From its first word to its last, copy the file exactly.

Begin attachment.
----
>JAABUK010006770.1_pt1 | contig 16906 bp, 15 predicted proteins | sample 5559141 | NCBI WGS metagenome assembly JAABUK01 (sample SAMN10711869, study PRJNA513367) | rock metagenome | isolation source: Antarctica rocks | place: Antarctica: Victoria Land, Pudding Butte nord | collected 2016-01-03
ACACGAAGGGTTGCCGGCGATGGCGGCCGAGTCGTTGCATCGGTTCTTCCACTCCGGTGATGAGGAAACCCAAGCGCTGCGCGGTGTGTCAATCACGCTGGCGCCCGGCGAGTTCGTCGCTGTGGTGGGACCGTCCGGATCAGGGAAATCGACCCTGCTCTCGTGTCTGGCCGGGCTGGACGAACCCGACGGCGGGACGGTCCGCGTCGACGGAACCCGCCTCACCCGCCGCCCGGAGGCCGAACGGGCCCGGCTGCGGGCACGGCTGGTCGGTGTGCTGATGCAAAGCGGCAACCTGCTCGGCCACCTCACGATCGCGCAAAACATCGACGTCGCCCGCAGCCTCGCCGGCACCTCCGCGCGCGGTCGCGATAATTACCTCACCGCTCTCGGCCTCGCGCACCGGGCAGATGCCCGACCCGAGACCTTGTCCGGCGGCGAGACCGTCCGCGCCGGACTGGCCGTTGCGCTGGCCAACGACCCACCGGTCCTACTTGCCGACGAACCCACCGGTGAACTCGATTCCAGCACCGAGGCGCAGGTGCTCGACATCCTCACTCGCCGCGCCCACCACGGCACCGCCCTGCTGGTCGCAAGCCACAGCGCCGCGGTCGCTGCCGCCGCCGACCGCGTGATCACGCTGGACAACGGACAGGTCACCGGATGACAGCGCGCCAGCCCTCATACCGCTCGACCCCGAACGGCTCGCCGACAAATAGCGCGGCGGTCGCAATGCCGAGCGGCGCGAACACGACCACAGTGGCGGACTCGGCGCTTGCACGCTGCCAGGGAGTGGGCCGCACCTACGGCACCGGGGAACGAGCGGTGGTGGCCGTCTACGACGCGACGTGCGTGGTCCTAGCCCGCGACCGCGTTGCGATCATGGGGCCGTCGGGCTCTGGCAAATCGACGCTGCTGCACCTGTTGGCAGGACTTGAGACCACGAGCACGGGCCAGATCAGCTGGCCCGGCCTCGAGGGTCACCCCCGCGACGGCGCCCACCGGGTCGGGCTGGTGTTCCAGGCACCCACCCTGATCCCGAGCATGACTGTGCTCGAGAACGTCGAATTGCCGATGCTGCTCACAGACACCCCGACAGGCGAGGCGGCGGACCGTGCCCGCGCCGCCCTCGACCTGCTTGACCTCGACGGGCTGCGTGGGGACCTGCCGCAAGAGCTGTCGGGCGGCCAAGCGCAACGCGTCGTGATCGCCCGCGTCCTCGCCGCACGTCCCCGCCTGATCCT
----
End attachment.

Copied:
>JAABUK010006770.1_pt1 | contig 16906 bp, 15 predicted proteins | sample 5559141 | NCBI WGS metagenome assembly JAABUK01 (sample SAMN10711869, study PRJNA513367) | rock metagenome | isolation source: Antarctica rocks | place: Antarctica: Victoria Land, Pudding Butte nord | collected 2016-01-03
ACACGAAGGGTTGCCGGCGATGGCGGCCGAGTCGTTGCATCGGTTCTTCCACTCCGGTGATGAGGAAACCCAAGCGCTGCGCGGTGTGTCAATCACGCTGGCGCCCGGCGAGTTCGTCGCTGTGGTGGGACCGTCCGGATCAGGGAAATCGACCCTGCTCTCGTGTCTGGCCGGGCTGGACGAACCCGACGGCGGGACGGTCCGCGTCGACGGAACCCGCCTCACCCGCCGCCCGGAGGCCGAACGGGCCCGGCTGCGGGCACGGCTGGTCGGTGTGCTGATGCAAAGCGGCAACCTGCTCGGCCACCTCACGATCGCGCAAAACATCGACGTCGCCCGCAGCCTCGCCGGCACCTCCGCGCGCGGTCGCGATAATTACCTCACCGCTCTCGGCCTCGCGCACCGGGCAGATGCCCGACCCGAGACCTTGTCCGGCGGCGAGACCGTCCGCGCCGGACTGGCCGTTGCGCTGGCCAACGACCCACCGGTCCTACTTGCCGACGAACCCACCGGTGAACTCGATTCCAGCACCGAGGCGCAGGTGCTCGACATCCTCACTCGCCGCGCCCACCACGGCACCGCCCTGCTGGTCGCAAGCCACAGCGCCGCGGTCGCTGCCGCCGCCGACCGCGTGATCACGCTGGACAACGGACAGGTCACCGGATGACAGCGCGCCAGCCCTCATACCGCTCGACCCCGAACGGCTCGCCGACAAATAGCGCGGCGGTCGCAATGCCGAGCGGCGCGAACACGACCACAGTGGCGGACTCGGCGCTTGCACGCTGCCAGGGAGTGGGCCGCACCTACGGCACCGGGGAACGAGCGGTGGTGGCCGTCTACGACGCGACGTGCGTGGTCCTAGCCCGCGACCGCGTTGCGATCATGGGGCCGTCGGGCTCTGGCAAATCGACGCTGCTGCACCTGTTGGCAGGACTTGAGACCACGAGCACGGGCCAGATCAGCTGGCCCGGCCTCGAGGGTCACCCCCGCGACGGCGCCCACCGGGTCGGGCTGGTGTTCCAGGCACCCACCCTGATCCCGAGCATGACTGTGCTCGAGAACGTCGAATTGCCGATGCTGCTCACAGACACCCCGACAGGCGAGGCGGCGGACCGTGCCCGCGCCGCCCTCGACCTGCTTGACCTCGACGGGCTGCGTGGGGACCTGCCGCAAGAGCTGTCGGGCGGCCAAGCGCAACGCGTCGTGATCGCCCGCGTCCTCGCCGCACGTCCCCGCCTGATCCT